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A short update on some exciting changes for ALACC and the latest news on copyright reform
It has been a busy few months as we have undertaken structural changes to the organisation on top of our continued advocacy for copyright reforms. Here’s a short update on what’s been happening.
Today we are announcing that the Australian Libraries Copyright Committee (ALCC) has officially become the Australian Libraries and Archives Copyright Coalition (ALACC). You may have already seen our new logo on the website. This change reflects the important role played by archivists in the copyright landscape and within our association. It also reflects the importance that our members place on working together as a coalition to achieve meaningful copyright reform for libraries and archives.
Under our new banner, the ALACC will continue to advocate for more flexible copyright laws that better support access to information and knowledge. All of our resources and training materials will remain available on our new website: alacc.org.au. And if you have linked to our resources don’t worry – all URLs using our former domain will automatically redirect to their location on the new site.
Announcement of new Chair
We are also very excited to let you know that Justine Heazlewood has been elected as Chair of ALACC, taking over from Margaret Allen, who has stepped away having led the ALCC for the last seven years. We are incredibly grateful for Margaret’s leadership and her dedication to copyright reforms benefiting the library and archives sector. In her time as Chair, Margaret helped grow the ALCC into one of the most authoritative and well-respected voices in library and archive copyright policy discussions.
Justine was a long-standing member of the ALCC and is the Convener of the Australian Digital Recordkeeping Initiative, a body set up by the Council of Australasian Archives and Record Authorities (CAARA) to collaborate and establish standards for digital recordkeeping. She has been Victoria’s Keeper of Public Records since 2003. We are incredibly excited to welcome Justine as our new Chair.
Our immediate focus remains the introduction of the Copyright Access Reforms announced in August last year. User groups like ALACC and the Australian Digital Alliance (ADA) are very supportive of the changes outlined by the Minister for Communications, Urban Infrastructure, Cities and the Arts, Paul Fletcher MP. Since the announcement of these reforms we have worked closely with the Department and rights owners to ensure that the reforms meet the stated objective of better supporting the needs of Australians and public institutions to access material in an increasingly digital environment.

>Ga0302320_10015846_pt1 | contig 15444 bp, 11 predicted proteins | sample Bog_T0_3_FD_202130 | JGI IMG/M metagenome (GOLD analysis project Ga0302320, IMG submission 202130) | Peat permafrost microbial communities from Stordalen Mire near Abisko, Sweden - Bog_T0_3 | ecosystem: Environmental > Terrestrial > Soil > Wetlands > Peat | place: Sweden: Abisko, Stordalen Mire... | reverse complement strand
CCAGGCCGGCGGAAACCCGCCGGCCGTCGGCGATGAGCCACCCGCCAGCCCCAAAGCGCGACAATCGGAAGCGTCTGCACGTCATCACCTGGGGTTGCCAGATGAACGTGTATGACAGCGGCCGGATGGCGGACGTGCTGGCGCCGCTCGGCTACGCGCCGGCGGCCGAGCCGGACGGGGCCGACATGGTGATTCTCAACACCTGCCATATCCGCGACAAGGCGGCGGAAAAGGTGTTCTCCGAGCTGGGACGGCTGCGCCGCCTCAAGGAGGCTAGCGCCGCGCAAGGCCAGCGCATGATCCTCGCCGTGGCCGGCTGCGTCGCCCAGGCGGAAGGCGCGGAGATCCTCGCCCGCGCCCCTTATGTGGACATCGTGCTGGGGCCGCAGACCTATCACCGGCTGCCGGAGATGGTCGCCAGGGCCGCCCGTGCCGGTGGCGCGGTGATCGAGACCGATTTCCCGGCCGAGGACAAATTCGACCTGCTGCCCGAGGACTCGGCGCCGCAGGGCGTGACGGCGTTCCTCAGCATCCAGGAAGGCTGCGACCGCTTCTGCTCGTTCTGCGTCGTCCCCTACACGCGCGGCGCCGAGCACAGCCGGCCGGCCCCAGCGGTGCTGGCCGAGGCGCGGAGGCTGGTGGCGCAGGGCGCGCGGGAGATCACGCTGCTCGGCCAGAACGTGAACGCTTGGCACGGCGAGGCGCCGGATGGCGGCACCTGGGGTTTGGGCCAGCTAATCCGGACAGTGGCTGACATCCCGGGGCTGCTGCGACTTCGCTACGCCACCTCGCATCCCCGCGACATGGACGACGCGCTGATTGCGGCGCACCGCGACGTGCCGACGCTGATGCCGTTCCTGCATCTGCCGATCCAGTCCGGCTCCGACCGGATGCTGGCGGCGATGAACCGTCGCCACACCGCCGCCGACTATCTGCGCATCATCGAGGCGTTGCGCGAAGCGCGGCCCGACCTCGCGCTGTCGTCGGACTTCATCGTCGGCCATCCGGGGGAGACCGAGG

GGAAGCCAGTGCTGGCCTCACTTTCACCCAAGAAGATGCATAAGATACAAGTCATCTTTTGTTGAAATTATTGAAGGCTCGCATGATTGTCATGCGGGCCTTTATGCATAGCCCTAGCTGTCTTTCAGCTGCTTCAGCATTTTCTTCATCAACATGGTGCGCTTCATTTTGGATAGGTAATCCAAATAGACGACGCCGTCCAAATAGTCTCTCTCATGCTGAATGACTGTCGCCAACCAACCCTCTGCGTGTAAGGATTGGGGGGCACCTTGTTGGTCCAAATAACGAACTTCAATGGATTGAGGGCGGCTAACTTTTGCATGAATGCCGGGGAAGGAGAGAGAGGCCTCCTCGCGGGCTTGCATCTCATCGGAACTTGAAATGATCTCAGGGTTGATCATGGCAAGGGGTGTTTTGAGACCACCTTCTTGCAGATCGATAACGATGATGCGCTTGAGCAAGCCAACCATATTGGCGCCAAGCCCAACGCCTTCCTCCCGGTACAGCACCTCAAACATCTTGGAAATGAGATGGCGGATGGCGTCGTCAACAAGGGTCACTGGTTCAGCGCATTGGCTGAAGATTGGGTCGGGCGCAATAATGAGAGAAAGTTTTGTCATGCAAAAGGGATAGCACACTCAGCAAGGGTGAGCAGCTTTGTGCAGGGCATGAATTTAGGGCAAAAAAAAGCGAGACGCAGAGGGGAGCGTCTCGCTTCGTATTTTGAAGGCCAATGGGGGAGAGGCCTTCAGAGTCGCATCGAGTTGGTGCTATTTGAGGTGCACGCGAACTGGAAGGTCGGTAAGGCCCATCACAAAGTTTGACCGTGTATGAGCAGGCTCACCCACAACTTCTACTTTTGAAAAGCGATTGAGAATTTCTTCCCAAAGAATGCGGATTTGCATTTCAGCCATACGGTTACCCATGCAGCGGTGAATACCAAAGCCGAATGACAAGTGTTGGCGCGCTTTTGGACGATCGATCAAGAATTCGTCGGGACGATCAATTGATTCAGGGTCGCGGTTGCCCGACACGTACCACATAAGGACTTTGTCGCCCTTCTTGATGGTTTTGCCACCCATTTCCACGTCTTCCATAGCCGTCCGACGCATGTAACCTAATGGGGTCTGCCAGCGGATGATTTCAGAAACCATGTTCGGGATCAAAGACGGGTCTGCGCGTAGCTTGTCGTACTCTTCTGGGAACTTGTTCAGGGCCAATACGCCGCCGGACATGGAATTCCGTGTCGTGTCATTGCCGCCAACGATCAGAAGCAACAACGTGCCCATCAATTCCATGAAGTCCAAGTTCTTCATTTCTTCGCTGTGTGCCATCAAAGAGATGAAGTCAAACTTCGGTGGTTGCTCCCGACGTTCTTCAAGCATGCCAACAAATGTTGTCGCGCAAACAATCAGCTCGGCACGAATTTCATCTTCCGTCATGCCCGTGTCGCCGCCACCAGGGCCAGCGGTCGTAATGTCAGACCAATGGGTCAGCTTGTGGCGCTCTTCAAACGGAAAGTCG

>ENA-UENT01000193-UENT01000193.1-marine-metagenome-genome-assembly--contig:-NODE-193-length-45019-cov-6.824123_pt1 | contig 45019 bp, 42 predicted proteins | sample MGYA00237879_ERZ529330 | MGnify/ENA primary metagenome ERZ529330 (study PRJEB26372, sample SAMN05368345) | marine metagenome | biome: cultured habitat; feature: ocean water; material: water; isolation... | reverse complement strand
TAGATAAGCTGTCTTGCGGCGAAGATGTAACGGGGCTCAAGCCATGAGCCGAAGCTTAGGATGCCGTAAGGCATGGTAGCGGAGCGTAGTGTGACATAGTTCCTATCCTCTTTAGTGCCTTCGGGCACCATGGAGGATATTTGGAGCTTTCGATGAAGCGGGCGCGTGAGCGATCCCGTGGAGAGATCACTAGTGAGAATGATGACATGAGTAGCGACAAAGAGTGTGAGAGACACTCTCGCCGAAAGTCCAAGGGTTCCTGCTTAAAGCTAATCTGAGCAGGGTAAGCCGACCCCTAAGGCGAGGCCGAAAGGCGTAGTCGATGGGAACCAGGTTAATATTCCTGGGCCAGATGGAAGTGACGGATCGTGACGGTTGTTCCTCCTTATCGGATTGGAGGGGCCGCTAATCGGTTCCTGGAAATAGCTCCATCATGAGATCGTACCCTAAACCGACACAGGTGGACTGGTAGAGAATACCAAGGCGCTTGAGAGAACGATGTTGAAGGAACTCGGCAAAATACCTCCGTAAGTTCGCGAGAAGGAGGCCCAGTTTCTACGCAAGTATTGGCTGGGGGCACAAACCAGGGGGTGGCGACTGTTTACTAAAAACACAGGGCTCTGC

While ALACC continues to believe that fair use is the best way to future-proof Australia’s copyright law, the Copyright Access Reforms will have an enormously positive impact on the Australian library and archive sectors – and the public – by allowing our member institutions to provide users with more equitable access to resources in our collections.
The COVID-19 pandemic has highlighted many of the gaps that currently hinder libraries and archives in the delivery of services. Today, libraries and archives around the country are moving in and out of periods of lockdown. These closures are a strong reminder that the copyright reforms proposed by the Government continue to be urgently required by the libraries and information sector, which have been built upon the assumption of physical access to collections.
The ALACC has recently written to Minister Fletcher urging him to release an exposure draft of the Copyright Access Reforms so that this important legislation can be enacted before the end of the year. Libraries, archives and the entire GLAM sector require these reforms, including the limited liability scheme for orphan works and the fair dealing exception for noncommercial quotation. Each of these reforms will help to provide certainty when allowing users online access to library and archive collections.
We will continue to engage with the Government on these important reforms, and we are calling on Minister Fletcher to release an exposure draft as soon as possible.
If you have any questions about the copyright access reforms or the announcement of our rebranding, please do not hesitate to get in touch with us by contacting firstname.lastname@example.org.